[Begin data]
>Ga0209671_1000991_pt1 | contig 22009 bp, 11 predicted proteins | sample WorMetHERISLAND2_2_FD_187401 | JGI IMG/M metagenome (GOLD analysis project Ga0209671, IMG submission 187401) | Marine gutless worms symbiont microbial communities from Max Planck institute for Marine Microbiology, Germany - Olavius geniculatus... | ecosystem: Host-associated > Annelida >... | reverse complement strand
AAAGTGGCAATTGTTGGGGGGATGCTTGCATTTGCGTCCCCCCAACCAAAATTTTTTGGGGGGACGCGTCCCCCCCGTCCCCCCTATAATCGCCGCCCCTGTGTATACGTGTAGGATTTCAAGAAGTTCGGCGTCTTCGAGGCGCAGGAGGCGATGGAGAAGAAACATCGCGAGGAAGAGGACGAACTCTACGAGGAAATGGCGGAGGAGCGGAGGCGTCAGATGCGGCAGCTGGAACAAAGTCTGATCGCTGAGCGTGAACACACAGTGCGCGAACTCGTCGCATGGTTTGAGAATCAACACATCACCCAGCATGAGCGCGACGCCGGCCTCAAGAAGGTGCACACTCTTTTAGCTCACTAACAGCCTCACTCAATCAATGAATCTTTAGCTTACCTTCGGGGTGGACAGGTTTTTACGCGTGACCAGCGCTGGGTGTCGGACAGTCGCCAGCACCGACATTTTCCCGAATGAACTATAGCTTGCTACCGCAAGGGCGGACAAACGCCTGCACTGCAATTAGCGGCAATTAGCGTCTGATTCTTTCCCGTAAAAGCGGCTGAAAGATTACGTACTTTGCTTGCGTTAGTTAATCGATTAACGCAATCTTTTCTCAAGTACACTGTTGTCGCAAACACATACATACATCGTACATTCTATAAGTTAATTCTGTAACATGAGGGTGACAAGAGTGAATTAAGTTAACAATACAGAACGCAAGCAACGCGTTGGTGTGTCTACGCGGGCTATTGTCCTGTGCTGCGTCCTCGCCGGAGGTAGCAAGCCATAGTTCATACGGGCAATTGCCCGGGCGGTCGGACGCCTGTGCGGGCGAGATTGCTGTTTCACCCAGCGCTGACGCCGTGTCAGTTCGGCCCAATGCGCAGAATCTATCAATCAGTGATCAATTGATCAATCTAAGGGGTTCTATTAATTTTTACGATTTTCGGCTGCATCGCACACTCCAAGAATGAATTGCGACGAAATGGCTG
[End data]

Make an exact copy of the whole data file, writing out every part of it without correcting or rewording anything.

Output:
>Ga0209671_1000991_pt1 | contig 22009 bp, 11 predicted proteins | sample WorMetHERISLAND2_2_FD_187401 | JGI IMG/M metagenome (GOLD analysis project Ga0209671, IMG submission 187401) | Marine gutless worms symbiont microbial communities from Max Planck institute for Marine Microbiology, Germany - Olavius geniculatus... | ecosystem: Host-associated > Annelida >... | reverse complement strand
AAAGTGGCAATTGTTGGGGGGATGCTTGCATTTGCGTCCCCCCAACCAAAATTTTTTGGGGGGACGCGTCCCCCCCGTCCCCCCTATAATCGCCGCCCCTGTGTATACGTGTAGGATTTCAAGAAGTTCGGCGTCTTCGAGGCGCAGGAGGCGATGGAGAAGAAACATCGCGAGGAAGAGGACGAACTCTACGAGGAAATGGCGGAGGAGCGGAGGCGTCAGATGCGGCAGCTGGAACAAAGTCTGATCGCTGAGCGTGAACACACAGTGCGCGAACTCGTCGCATGGTTTGAGAATCAACACATCACCCAGCATGAGCGCGACGCCGGCCTCAAGAAGGTGCACACTCTTTTAGCTCACTAACAGCCTCACTCAATCAATGAATCTTTAGCTTACCTTCGGGGTGGACAGGTTTTTACGCGTGACCAGCGCTGGGTGTCGGACAGTCGCCAGCACCGACATTTTCCCGAATGAACTATAGCTTGCTACCGCAAGGGCGGACAAACGCCTGCACTGCAATTAGCGGCAATTAGCGTCTGATTCTTTCCCGTAAAAGCGGCTGAAAGATTACGTACTTTGCTTGCGTTAGTTAATCGATTAACGCAATCTTTTCTCAAGTACACTGTTGTCGCAAACACATACATACATCGTACATTCTATAAGTTAATTCTGTAACATGAGGGTGACAAGAGTGAATTAAGTTAACAATACAGAACGCAAGCAACGCGTTGGTGTGTCTACGCGGGCTATTGTCCTGTGCTGCGTCCTCGCCGGAGGTAGCAAGCCATAGTTCATACGGGCAATTGCCCGGGCGGTCGGACGCCTGTGCGGGCGAGATTGCTGTTTCACCCAGCGCTGACGCCGTGTCAGTTCGGCCCAATGCGCAGAATCTATCAATCAGTGATCAATTGATCAATCTAAGGGGTTCTATTAATTTTTACGATTTTCGGCTGCATCGCACACTCCAAGAATGAATTGCGACGAAATGGCTG